Page 11 - Jewish Book Annual Volume 46

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KABAKOFF / INTRODUCTION
3
but he was prevented from doing so by the outbreak of war.
The contract which had been drawn up and whose text is re­
p roduced in the article rem a ined unp e rfo rm ed . Baron
Gunzburg’s library of over 2,000 manuscripts and some 5,000
volumes of Hebraica and Semitica failed to cross the ocean and
to be added to the holdings of the Seminary Library.
Efforts to acquire the Baron Gunzburg Library, this time for
the Jewish National and University Library in Jerusalem, were
also made by the Russian Zionists. Dr. Mordecai Nadav has
traced these efforts (1911-1917) in an article published in
Essays
and Studies in Librarianship Presented to Curt David Worman
(Jer­
usalem: Magnes Press, 1975). A committee, spearheaded by
Hillel Zlatopolsky, completed arrangements in 1917 for the ac­
quisition of the Baron’s library for 500,000 rubles. Again fate
intervened and the library could not be shipped because of the
outbreak of the Russian Revolution. Neither Jerusalem nor New
York could benefit from the valuable collection.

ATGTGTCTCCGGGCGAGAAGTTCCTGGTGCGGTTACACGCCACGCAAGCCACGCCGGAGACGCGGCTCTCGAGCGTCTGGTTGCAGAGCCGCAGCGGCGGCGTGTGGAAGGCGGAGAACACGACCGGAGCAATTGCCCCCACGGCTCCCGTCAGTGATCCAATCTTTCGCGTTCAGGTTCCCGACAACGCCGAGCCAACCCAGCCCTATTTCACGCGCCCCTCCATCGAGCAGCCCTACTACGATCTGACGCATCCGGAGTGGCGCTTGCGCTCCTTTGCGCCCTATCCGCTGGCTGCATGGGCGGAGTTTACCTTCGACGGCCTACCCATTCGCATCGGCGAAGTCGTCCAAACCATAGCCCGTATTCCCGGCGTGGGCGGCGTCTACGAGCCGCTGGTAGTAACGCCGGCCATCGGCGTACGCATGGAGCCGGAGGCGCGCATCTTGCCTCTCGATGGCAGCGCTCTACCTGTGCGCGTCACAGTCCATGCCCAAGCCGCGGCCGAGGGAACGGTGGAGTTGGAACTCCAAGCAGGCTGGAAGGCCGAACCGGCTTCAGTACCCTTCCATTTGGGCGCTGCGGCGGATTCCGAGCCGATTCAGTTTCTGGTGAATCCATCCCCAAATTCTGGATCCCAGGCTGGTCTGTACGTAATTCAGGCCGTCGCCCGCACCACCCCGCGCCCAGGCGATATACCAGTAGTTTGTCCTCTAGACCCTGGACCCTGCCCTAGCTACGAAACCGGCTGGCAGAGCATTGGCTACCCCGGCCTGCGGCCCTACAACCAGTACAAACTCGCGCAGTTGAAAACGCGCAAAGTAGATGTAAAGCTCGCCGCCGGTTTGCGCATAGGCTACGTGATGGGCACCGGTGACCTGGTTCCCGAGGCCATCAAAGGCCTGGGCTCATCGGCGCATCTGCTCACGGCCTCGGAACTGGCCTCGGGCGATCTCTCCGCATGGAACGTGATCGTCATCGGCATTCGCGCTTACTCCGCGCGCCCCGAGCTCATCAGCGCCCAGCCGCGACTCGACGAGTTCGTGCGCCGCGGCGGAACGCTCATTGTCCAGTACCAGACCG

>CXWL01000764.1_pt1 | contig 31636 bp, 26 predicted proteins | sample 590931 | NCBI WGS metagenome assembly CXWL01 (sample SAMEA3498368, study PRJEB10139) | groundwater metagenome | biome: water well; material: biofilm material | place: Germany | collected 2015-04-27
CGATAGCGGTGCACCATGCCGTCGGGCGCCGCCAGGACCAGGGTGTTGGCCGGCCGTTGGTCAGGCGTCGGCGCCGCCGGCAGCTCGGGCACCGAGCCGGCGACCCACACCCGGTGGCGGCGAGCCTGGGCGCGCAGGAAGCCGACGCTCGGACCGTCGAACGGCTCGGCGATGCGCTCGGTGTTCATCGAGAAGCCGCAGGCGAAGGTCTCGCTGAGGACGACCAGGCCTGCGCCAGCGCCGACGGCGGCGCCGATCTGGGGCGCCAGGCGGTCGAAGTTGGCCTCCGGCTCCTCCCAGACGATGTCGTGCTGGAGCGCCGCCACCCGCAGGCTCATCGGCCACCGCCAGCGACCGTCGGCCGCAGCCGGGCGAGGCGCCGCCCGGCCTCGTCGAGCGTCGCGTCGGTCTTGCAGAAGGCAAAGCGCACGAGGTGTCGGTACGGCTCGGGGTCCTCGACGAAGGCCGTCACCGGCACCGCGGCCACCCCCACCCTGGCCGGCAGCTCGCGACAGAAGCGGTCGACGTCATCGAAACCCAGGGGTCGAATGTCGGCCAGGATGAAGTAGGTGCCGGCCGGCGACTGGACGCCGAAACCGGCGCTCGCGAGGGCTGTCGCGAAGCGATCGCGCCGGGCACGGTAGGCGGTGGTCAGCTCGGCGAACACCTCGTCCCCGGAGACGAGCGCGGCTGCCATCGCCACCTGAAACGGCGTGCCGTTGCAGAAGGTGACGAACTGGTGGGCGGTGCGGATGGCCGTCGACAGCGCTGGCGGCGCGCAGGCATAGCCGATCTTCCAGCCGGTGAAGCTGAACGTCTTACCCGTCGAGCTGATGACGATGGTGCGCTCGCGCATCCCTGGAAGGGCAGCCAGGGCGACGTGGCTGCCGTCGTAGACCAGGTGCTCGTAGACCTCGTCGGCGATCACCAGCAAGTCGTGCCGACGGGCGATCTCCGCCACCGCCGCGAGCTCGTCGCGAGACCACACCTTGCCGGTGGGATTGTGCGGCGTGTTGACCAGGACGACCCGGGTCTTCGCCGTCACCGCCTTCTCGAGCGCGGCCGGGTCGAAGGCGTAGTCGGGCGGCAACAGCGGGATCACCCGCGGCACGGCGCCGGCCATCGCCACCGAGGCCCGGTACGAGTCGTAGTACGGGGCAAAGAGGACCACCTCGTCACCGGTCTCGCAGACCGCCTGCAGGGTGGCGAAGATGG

In an article in
Haaretz
(30 October 1987) entitled “A Jewish
Library Belonging to Israel in the Lenin Library,” Raheli
Edelman, of the Schocken publishing house in Jerusalem, re­
newed the claim of Israel to the Baron’s collection. She wrote
the article in connection with her trip to Moscow to participate
in its book fair and with her visit to the Lenin Library to view
the Baron’s books. Her interest in the collection derived from
the fact that she is a descendant of Hillel Zlatopolsky, who was
instrumental in purchasing it in 1917. Her grandmother,
Shoshana Persitz, was Zlatopolsky’s daughter and it was in her
home that the collectoin was stored at the end of the summer
of 1917. When the house was transferred by the Communists
to an engineering firm the library was discovered and trans­
ferred to what is now the Lenin Library. Various attempts, in­
cluding one by Ben Gurion, which were made to redeem it
from Communist hands and bring it to Jerusalem ended in
failure.
Ms. Edelman encountered various obstacles before she was
finally permitted to visit the Lenin Library and to view some
of the Baron’s rare books, which still bore his
ex libris,
and his
incunabula. She found the vast Lenin Library to have an out­
dated catalog and to lack computerization. Commenting on
newspaper reports according to which the Soviets had stated
that Israel had no property in Russia, she pointed out that the